I. Redefine the State’s Role in
Providing Business Assistance

The development of a rapidly changing technology and knowledge-based economy, and the reality that New York’s economy is actually a collection of diverse regional economies, highlight the need for flexibility and responsiveness in the delivery of economic development services.
  • New York has lost thousands of jobs over recent years to other states that have moved more aggressively to respond to the needs of the business community.
  • The State’s cumbersome bureaucracy has been slow to embrace the potential that scientific discovery holds in this "new economy" and slow to respond to the unique needs of the State’s diverse regional economies.

In order to maximize our economic development efforts and restore New York to its leadership role in the global economy, the Assembly proposes to:

  1. Restructure the State’s economic development agencies
  • Several of the nation’s Governors, including former Governor Whitman of New Jersey, and Governors Engler of Michigan and Bush of Florida, have recently enhanced their economic development efforts, moving their governance from traditional political bureaucracies to high-powered organizations administered by non-partisan public/private boards.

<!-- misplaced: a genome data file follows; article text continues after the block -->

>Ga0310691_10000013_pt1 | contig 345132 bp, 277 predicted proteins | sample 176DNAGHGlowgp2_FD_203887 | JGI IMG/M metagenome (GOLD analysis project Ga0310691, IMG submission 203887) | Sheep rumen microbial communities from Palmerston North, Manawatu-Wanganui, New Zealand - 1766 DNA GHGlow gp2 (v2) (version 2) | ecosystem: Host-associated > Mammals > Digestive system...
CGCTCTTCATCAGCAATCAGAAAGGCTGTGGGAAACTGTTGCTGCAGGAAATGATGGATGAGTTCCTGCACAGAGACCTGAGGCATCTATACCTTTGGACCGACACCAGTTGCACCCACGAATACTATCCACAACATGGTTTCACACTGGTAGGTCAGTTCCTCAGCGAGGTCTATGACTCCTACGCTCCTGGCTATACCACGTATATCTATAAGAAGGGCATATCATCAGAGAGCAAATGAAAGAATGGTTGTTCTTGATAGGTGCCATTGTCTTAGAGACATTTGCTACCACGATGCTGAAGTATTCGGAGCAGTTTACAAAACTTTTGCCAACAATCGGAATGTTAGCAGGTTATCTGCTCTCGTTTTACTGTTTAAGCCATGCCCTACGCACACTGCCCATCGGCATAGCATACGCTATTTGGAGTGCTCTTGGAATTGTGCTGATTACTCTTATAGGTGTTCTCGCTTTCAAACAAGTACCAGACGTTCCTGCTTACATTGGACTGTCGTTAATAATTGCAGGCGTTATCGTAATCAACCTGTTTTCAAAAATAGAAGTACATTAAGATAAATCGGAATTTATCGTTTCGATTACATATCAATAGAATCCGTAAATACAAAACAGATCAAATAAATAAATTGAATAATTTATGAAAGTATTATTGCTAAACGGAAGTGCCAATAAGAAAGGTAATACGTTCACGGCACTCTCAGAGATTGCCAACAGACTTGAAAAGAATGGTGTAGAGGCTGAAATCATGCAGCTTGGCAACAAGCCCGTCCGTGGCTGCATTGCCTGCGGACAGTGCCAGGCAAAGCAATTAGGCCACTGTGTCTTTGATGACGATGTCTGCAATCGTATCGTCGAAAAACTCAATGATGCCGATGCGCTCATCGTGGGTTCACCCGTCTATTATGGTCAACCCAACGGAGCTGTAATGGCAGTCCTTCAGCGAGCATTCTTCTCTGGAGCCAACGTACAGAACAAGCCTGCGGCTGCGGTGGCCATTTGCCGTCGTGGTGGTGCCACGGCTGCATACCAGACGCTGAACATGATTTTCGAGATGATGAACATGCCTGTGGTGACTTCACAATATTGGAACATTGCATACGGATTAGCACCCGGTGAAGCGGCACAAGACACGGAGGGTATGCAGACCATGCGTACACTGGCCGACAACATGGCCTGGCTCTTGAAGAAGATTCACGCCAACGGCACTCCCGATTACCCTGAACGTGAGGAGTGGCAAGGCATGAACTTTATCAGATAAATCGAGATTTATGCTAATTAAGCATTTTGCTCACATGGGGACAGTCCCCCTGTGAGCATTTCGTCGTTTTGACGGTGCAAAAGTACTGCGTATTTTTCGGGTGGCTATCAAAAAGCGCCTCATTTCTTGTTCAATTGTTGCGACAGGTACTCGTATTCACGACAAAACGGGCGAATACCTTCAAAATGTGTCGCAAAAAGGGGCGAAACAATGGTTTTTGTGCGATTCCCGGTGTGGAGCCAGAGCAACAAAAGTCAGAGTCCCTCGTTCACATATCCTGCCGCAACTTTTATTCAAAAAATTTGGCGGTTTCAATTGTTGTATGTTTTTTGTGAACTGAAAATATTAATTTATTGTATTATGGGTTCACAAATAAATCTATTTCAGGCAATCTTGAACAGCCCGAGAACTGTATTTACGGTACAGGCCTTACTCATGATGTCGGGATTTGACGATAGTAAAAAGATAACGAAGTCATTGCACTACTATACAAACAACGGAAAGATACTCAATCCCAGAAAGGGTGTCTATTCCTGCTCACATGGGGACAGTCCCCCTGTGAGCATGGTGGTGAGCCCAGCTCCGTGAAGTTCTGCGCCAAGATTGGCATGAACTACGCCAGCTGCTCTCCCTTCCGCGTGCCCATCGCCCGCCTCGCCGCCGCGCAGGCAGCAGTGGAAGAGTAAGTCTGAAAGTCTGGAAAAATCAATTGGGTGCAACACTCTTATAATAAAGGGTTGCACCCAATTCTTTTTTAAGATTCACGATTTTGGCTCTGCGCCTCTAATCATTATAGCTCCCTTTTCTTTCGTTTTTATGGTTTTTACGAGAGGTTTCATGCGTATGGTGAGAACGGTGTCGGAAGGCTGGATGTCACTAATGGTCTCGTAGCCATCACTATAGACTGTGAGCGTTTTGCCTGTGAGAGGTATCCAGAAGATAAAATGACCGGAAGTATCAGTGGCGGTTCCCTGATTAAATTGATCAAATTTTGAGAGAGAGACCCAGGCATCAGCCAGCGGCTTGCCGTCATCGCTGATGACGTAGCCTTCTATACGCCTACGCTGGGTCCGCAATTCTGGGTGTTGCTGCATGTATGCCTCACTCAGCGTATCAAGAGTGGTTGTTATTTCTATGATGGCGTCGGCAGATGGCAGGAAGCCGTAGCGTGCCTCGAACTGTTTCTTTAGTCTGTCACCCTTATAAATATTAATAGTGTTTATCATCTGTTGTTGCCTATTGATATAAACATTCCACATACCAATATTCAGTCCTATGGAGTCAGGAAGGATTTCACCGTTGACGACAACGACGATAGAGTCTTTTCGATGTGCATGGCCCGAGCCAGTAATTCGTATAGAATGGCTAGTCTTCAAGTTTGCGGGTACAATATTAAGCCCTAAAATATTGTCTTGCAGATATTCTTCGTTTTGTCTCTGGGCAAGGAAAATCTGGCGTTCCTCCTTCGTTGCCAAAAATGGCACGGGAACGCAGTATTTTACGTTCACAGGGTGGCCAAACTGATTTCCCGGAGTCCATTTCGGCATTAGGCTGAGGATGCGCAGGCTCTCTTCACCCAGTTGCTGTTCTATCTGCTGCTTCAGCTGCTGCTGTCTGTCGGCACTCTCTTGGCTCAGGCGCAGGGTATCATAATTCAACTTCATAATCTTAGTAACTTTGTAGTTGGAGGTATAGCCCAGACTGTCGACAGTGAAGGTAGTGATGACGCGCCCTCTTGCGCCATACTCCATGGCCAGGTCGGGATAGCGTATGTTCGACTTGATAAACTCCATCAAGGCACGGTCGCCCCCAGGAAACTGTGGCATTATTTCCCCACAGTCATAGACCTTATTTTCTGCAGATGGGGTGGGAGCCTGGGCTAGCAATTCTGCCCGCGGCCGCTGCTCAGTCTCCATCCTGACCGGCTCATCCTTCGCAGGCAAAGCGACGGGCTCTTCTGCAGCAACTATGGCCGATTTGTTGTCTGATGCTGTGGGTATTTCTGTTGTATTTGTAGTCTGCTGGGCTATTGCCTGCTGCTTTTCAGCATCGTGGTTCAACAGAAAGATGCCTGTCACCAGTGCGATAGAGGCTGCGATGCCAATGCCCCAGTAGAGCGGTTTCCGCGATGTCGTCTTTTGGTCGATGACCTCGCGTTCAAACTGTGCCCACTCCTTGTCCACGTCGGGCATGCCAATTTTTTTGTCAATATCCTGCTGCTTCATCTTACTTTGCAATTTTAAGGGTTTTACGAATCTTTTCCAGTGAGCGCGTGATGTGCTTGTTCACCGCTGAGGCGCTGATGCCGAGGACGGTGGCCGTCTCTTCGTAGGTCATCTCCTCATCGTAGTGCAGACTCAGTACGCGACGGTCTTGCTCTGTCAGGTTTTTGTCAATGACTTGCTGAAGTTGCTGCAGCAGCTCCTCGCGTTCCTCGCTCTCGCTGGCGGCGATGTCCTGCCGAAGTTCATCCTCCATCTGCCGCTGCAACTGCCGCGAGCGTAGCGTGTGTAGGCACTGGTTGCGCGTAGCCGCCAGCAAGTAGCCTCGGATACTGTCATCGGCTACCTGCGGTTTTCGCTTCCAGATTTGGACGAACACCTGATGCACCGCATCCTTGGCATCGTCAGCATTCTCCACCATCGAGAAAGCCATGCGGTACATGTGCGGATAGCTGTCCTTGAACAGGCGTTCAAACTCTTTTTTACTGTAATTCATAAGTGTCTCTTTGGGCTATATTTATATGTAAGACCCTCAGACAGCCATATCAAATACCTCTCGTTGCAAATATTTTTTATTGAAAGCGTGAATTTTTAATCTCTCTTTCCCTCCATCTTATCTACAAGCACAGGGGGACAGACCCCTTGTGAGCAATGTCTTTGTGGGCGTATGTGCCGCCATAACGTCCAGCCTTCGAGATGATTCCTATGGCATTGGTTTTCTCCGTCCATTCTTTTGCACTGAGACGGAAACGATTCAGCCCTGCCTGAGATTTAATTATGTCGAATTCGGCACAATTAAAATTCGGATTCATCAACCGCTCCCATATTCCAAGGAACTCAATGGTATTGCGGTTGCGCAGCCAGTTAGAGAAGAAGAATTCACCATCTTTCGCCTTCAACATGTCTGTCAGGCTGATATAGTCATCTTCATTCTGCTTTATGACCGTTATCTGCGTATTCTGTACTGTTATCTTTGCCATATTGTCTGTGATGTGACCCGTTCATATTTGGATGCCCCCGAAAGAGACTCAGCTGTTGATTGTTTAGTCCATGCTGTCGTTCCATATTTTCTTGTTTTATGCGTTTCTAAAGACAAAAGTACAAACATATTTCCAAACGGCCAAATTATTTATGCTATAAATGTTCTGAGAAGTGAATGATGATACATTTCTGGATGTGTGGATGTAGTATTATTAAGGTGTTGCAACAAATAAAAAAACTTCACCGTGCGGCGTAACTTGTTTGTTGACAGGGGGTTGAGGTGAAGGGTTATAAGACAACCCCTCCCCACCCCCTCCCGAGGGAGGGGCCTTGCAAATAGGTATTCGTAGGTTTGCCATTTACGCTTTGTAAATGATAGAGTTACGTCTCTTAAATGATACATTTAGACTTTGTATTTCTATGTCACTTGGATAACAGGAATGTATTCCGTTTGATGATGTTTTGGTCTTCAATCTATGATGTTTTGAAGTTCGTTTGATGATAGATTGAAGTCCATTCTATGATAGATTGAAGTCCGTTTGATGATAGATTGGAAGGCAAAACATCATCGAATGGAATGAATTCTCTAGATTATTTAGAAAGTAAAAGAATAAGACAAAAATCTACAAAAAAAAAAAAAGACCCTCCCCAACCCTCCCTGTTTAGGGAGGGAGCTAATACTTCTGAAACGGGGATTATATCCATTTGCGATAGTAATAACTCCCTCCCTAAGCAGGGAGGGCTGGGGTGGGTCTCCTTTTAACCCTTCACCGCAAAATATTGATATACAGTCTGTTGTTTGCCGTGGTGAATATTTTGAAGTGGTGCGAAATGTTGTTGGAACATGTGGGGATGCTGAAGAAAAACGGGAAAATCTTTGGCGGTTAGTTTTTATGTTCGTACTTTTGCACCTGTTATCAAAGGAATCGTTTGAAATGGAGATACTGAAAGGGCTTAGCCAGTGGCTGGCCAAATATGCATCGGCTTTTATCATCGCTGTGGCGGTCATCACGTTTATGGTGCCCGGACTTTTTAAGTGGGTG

• New York should follow suit and create an independent, market-driven New York State Economic Development Commission governed by a non-partisan, professional board to focus and coordinate state economic development efforts.
  • The commission’s board of directors would be chaired by the Governor and would be comprised of 15 private sector members representing the geographic and industrial diversity of the State. They would be appointed as follows:
    • 3 members nominated by the Speaker of the Assembly;
    • 3 members nominated by the Temporary President of the Senate; and,
    • 9 members appointed by the Governor to represent the interests of labor and industry.
The commission would be dedicated to, and held accountable for, responding to business and workforce needs quickly and effectively.

  1. Regionalize the State’s economic development efforts
  • The failed policies of the past have left many areas of our State economically beleaguered.
  • The State should remove its heavy hand of bureaucracy and move decision-making for economic development planning and project funding to the regional and local levels where professionals are more in touch with the needs of regional and local economies.

Back   |   Next   |   Assembly Home Page